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Migration blamed for low voter registration figures

A woman has her fingerprint taken during the digitised voter registration process at an office in Phnom Penh earlier this year.
A woman has her fingerprint taken during the digitised voter registration process at an office in Phnom Penh earlier this year. Hong Menea

Migration blamed for low voter registration figures

National Election Committee spokesman Hang Puthea yesterday said the body will likely miss its target of registering 9.6 million eligible voters because of the large number of Cambodian migrant workers who have failed to register.

The NEC and political parties have been appealing to citizens to register for the upcoming commune and national elections after registration numbers fell below the body’s own target of 100,000 per day. As of yesterday only 7.3 million voters had registered with nine days left before the drive ends.

“As the institution in charge of organising elections, we are concerned,” Puthea said. “The NEC has already done what we can. It is now left to people’s participation.”

Puthea said that of the 2.3 million people yet to register, close to two million were migrant workers.

Additionally, the lack of proper documentation and people registering in their home province as opposed to their current residence had resulted in seemingly low registration numbers for certain provinces.

As of Saturday, in Battambang and Banteay Meanchey, less than 70 percent of eligible voters had registered, whereas in Kratie, Tbong Khmum and Kampong Cham the figure was a little above that mark.

“Our estimates assumed people would register in their current communes and not at their home province. However, many seemed to have registered in their homeland,” he added.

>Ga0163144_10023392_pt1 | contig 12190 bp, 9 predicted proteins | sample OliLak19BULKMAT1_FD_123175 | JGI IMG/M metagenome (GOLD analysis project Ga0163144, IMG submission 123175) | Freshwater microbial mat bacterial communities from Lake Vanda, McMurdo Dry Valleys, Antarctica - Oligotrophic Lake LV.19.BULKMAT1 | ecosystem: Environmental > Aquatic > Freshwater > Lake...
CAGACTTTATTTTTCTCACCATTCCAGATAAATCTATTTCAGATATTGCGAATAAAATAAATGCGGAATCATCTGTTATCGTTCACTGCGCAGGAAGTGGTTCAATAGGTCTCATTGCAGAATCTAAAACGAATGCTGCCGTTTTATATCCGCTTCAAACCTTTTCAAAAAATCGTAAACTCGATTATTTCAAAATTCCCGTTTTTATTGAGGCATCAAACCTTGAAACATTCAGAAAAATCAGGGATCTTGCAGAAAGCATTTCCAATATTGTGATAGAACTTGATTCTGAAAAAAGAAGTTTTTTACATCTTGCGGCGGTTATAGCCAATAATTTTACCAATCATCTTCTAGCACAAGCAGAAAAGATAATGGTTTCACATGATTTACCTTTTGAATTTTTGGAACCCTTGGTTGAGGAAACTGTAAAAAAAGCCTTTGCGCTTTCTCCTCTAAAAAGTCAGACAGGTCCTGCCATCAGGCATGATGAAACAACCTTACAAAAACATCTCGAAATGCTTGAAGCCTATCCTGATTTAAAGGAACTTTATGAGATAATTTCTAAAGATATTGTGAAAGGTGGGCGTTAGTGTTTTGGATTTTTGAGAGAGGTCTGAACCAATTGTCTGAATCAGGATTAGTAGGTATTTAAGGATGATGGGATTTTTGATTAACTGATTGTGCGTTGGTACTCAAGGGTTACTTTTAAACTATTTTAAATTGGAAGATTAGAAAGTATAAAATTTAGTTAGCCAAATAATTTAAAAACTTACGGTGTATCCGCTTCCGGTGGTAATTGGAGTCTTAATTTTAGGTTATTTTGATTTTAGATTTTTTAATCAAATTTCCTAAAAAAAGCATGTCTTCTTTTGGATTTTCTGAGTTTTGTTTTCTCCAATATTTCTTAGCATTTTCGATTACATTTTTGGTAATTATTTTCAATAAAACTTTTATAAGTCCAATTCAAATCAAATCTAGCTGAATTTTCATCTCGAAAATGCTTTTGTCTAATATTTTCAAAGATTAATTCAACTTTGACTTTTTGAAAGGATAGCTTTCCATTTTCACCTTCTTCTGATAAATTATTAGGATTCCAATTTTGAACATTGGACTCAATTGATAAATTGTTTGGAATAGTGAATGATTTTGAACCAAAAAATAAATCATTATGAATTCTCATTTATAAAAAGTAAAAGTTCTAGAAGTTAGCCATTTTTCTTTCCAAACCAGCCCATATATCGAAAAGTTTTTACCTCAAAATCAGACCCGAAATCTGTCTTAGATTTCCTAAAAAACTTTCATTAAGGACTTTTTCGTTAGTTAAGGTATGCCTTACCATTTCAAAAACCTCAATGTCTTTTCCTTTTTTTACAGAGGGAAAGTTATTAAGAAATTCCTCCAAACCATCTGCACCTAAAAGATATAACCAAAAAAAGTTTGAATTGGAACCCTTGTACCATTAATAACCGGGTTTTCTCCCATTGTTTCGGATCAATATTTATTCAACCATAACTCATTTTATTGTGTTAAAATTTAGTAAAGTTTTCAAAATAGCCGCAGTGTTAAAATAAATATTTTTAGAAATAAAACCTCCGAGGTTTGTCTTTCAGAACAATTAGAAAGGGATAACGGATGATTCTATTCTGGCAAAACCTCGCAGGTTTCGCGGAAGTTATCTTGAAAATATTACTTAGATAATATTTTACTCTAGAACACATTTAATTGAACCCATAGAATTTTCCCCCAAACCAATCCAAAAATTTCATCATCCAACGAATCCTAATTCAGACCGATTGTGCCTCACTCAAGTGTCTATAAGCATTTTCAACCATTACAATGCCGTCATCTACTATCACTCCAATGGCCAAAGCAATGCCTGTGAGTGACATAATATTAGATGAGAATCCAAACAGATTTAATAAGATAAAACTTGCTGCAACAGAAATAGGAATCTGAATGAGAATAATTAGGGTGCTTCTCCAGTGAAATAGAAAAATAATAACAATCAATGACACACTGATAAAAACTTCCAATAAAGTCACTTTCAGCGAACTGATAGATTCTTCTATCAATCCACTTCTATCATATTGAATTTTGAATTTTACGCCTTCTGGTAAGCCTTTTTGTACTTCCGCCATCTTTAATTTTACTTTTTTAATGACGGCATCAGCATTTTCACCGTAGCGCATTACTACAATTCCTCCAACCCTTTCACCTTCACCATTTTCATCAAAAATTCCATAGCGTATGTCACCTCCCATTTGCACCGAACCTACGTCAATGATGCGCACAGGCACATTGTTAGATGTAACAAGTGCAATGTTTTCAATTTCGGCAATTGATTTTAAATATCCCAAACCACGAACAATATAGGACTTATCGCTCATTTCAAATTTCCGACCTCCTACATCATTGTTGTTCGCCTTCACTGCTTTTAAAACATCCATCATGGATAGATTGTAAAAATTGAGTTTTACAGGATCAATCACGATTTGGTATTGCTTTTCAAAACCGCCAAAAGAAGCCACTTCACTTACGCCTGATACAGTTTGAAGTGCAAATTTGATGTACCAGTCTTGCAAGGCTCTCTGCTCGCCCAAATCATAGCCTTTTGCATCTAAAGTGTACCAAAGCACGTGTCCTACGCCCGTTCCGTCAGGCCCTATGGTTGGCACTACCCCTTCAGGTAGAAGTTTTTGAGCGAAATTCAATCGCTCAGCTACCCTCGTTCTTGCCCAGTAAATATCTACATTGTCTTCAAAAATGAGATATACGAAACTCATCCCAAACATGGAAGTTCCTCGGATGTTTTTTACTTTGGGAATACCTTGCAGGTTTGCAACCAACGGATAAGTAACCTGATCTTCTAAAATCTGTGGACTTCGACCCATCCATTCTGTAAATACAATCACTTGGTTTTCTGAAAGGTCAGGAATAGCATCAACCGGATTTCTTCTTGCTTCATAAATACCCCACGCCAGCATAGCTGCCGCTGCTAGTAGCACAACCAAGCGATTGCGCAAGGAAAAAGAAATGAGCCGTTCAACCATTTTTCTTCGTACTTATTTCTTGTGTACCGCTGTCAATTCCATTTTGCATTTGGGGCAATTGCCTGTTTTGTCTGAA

Yesterday, Prime Minister Hun Sen, who was speaking to civil servants in Svay Rieng, also appealed to citizens to register before the November 29 deadline, with opposition leader Sam Rainsy taking to Facebook to make a similar request.

“They must register to vote if they want higher salaries and better working and living conditions. That will be possible with a CNRP-led government determined to curb corruption and promote social justice,” Rainsy said.

Making a similar appeal, jailed opposition officials Hong Sok Hour, Um Sam An and Meach Sovannara issued a letter from Prey Sar prison asking voters to register in order to usher in a government that would ensure justice for prisoners of conscience.

Meanwhile, CNRP spokesman Yim Sovann yesterday said the party will begin the process of recruiting more than 30,000 candidates for the upcoming 2017 commune elections – about 20 for each of Cambodia’s 1,621 communes.

“We have our criteria [for selection], which includes their capacities, honesty, popularity and leadership,” he added.

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